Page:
Sunday, May 23, 2010

Prayer Warriors, We Need You Again

You have probably seen little FaceBook status posts, but I wanted to write a note about what’s been going on with Luke in the last few weeks.
At the beginning of May, we visited Luke’s pulmonologist, Dr. Gelfand. During this visit, we discussed with the doctor plans for Luke’s progression. The doctor discontinued three of Luke’s medications (two narcotics and one antibiotic which was causing major diaper rash), spread out Luke’s breathing treatments from every four hours to every six hours, and told us to drop Luke’s 4 am feeding. All of this makes caring for Luke quite a bit easier. We also discussed getting Luke off the ventilator completely. Since Luke’s last stay in the hospital, we have weaned him back down to only being on the vent for 8 hours at night. To get Luke off the vent, we will have to admit Luke to Our Children’s House at Baylor for a three night study. For those three nights, Luke will attempt to sleep without a ventilator while the professionals keep his breathing effort, blood gas, etc. monitored. The hope is at the end of the three nights, we will bring Luke home without the need for a vent at night. We will still have to keep the vent at the house for awhile, just in case, but he won’t use it. I’m planning to put a real toy box in that space. We also mentioned to Dr. Gelfand our concern that Luke hasn’t been able to use his Passy-Muir (or speaking) valve (Passy for short).
Short anatomy lesson: Normally, a person takes in air through his nose/mouth, the air travels through the trachea, into the bronchial tubes to inflate the lungs. Inhaling creates negative pressure in the airway. When Luke breathes in the same way, the negative pressure is too much so that his “floppy” trachea and bronchial tubes collapse (called tracheal and bronchial malasia). In the past, Luke’s ventilator has blown air into his airway, using positive pressure to keep his airway open. We were told back in July that Luke’s airways would eventually mature and harden, outgrowing the need for a ventilator and a trach. It’s a little confusing how Luke can outgrow the need for a ventilator, but still need a trach. Think about how relatively tiny your nostrils are. Breathing through your nostrils creates much more negative pressure than breathing through a tracheostomy tube (trach) does. Much the same as if you tried to breathe through a drinking straw versus breathing through a PVC pipe.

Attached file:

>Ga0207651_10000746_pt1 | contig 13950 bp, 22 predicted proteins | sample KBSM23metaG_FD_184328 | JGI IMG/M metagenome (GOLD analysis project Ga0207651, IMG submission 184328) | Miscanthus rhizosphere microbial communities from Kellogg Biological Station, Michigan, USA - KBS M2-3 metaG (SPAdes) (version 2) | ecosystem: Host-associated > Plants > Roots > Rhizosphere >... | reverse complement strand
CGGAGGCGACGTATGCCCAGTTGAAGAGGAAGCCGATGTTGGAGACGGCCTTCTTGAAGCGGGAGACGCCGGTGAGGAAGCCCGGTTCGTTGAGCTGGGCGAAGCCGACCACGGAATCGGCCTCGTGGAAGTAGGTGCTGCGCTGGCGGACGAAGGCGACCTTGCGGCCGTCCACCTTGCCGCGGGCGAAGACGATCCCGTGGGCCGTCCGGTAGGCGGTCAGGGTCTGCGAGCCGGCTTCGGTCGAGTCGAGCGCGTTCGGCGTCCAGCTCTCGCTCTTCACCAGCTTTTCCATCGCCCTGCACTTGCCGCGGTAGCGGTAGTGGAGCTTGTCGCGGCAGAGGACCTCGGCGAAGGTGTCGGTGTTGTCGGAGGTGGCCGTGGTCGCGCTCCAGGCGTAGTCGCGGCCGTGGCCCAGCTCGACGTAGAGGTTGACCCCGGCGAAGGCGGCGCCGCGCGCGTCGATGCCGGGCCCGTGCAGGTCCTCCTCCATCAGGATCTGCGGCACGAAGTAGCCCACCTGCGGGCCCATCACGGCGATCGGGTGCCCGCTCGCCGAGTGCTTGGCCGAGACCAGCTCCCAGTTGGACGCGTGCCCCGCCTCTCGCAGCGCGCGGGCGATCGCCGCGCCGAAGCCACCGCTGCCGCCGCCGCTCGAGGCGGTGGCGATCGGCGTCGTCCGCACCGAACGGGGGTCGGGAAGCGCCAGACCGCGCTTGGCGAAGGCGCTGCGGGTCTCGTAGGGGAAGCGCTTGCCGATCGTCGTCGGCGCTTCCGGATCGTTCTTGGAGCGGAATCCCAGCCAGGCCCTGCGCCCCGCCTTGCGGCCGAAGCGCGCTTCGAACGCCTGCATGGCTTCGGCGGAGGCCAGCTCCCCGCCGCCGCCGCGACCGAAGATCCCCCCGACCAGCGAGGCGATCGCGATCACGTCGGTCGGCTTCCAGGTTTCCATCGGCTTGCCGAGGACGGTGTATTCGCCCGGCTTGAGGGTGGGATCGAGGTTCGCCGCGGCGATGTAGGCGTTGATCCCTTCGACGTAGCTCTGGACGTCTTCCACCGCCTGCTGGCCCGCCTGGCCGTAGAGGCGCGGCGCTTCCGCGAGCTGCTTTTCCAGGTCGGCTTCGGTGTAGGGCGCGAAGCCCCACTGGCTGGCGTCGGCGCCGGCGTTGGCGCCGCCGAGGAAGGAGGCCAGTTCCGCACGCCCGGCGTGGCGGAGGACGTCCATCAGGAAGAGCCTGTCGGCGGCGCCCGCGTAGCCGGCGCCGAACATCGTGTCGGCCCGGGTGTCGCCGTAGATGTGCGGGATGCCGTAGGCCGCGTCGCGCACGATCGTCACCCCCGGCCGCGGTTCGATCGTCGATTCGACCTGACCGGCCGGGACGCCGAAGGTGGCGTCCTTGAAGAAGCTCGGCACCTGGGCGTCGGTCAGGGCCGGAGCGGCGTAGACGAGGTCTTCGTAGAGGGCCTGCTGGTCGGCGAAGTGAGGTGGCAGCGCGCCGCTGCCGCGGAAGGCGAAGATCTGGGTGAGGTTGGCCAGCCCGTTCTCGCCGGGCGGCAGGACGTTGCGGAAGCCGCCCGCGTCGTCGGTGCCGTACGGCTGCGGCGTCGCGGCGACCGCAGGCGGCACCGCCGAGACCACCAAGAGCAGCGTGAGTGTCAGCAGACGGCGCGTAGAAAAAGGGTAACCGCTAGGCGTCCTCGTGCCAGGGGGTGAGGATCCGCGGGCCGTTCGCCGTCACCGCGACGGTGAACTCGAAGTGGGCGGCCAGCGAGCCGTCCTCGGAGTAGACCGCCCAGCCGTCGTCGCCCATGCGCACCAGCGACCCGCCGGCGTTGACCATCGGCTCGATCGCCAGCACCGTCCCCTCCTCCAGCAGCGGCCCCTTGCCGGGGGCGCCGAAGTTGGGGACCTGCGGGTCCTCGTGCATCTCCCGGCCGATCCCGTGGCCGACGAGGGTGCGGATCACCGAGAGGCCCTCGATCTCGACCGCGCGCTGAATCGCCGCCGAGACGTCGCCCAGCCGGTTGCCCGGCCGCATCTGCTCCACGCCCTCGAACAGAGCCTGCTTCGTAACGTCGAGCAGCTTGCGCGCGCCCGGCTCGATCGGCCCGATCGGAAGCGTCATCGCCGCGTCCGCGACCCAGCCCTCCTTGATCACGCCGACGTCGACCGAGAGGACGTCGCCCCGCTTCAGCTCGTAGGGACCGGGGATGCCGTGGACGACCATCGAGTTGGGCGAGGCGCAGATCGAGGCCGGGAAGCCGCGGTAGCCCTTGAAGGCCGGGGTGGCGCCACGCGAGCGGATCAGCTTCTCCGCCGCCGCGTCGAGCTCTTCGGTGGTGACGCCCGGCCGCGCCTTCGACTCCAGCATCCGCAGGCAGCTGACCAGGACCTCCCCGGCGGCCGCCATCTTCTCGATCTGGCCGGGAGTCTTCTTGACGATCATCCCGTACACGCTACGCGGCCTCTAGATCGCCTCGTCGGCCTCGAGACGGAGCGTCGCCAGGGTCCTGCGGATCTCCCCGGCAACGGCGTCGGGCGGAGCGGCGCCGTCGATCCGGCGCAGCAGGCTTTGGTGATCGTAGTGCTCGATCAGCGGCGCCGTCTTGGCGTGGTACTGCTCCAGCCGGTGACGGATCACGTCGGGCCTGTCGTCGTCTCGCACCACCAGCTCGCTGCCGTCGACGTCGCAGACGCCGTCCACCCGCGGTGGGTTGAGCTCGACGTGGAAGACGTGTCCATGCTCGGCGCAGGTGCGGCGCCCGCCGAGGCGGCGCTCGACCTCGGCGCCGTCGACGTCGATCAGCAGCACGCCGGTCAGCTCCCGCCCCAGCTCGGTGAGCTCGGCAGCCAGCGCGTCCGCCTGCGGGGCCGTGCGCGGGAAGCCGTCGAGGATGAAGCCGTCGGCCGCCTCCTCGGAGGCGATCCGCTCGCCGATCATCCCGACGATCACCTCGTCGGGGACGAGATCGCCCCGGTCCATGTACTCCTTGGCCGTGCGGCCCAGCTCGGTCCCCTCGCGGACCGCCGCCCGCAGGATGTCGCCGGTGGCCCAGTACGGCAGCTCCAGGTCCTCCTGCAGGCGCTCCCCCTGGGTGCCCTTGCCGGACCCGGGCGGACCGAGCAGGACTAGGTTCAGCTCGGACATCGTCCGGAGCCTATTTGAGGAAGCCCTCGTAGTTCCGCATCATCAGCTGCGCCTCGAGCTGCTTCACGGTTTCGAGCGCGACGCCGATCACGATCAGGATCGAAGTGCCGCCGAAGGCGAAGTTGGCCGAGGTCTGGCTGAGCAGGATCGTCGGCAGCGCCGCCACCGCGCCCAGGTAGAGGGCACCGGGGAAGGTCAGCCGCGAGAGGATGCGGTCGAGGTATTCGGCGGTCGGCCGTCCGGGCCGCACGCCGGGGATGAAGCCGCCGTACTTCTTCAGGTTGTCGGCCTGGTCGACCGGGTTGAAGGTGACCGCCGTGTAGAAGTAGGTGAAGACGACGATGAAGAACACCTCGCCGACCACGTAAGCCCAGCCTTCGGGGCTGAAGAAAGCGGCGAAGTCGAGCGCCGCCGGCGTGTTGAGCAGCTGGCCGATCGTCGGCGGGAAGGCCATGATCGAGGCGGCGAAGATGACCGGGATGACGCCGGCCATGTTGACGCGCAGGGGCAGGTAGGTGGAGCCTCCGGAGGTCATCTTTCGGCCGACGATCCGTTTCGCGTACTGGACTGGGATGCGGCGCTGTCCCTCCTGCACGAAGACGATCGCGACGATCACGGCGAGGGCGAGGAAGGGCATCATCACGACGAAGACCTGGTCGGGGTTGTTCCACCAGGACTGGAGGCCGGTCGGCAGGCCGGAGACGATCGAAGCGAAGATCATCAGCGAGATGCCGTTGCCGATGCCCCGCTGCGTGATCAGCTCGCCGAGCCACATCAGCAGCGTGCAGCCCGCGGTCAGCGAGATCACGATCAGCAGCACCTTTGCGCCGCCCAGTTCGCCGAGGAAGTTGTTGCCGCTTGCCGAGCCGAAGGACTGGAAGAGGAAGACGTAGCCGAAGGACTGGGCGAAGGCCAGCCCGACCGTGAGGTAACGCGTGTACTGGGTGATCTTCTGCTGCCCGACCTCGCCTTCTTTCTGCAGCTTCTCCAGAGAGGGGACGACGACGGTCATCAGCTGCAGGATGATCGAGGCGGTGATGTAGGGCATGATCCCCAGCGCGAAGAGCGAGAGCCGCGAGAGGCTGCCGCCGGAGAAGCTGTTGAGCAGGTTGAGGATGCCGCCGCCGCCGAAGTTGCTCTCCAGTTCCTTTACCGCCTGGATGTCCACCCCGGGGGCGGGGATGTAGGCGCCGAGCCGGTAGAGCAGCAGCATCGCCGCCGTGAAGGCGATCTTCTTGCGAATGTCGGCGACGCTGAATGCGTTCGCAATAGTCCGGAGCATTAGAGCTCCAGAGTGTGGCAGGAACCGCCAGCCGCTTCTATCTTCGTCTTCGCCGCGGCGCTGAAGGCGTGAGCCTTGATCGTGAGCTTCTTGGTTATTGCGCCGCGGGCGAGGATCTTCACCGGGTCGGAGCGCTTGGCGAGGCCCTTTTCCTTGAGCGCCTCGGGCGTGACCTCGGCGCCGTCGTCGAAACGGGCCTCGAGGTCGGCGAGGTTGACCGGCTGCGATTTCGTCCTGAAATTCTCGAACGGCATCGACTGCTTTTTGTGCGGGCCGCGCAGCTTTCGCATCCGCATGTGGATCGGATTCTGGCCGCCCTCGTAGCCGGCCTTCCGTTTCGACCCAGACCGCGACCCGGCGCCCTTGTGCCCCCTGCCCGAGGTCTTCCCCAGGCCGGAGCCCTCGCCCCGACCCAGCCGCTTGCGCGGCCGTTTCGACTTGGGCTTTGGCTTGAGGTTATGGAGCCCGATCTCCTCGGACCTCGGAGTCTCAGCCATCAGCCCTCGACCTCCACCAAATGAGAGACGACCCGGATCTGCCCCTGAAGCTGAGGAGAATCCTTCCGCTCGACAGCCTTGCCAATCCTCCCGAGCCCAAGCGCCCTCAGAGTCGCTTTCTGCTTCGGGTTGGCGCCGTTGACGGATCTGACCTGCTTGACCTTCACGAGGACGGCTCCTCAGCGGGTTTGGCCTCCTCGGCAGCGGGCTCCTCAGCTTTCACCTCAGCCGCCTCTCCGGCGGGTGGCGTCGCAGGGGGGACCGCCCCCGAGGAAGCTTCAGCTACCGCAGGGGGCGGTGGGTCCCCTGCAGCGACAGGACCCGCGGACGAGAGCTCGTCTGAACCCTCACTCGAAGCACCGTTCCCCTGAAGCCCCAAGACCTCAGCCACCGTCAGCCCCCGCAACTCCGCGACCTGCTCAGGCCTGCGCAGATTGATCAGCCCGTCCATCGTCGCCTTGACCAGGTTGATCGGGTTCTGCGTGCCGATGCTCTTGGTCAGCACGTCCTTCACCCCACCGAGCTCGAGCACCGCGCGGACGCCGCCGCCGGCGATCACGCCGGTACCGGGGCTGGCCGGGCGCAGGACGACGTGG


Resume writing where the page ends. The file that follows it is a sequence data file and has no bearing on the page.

A trach is inserted into a person’s throat (trachea) below the vocal chords. In order for a person’s vocal chords to work and make sounds (talking, crying, etc.), air must travel over them. With Luke’s trach, air goes in and out of his body through a hole below the vocal chords, eliminating the possibility for air to travel over them, thus disallowing him to vocalize. A passy is a small valve that you place over the end of the trach. It allows Luke to breathe in through his trach, but air only goes one way; it can’t get out through his trach. This forces Luke to pass air through his trachea, around his trach, over the vocal chords and through his nose/mouth. Since he then passes air over his vocal chords, he can vocalize – babble, grunt, cry— audibly. Our concern has been that we have been trying to put the Passy on, but Luke does not expel air through his nose and mouth like he should. He can’t exhale. He struggles, and cries, and gets mad, but no exhaling, and no vocalizing. A few times he was in such distress that he blew the Passy valve off the end of his trach so that he could exhale (not an easy thing to do). Dr. Gelfand said that it was likely that Luke had built up tissue (called granulation tissue) around his trach in rejection of a foreign object (not uncommon), and that tissue was likely narrowing his airway. The only way to know for sure is to have our ENT (Ear, Nose, and Throat doctor), Dr. Chung, look with a scope.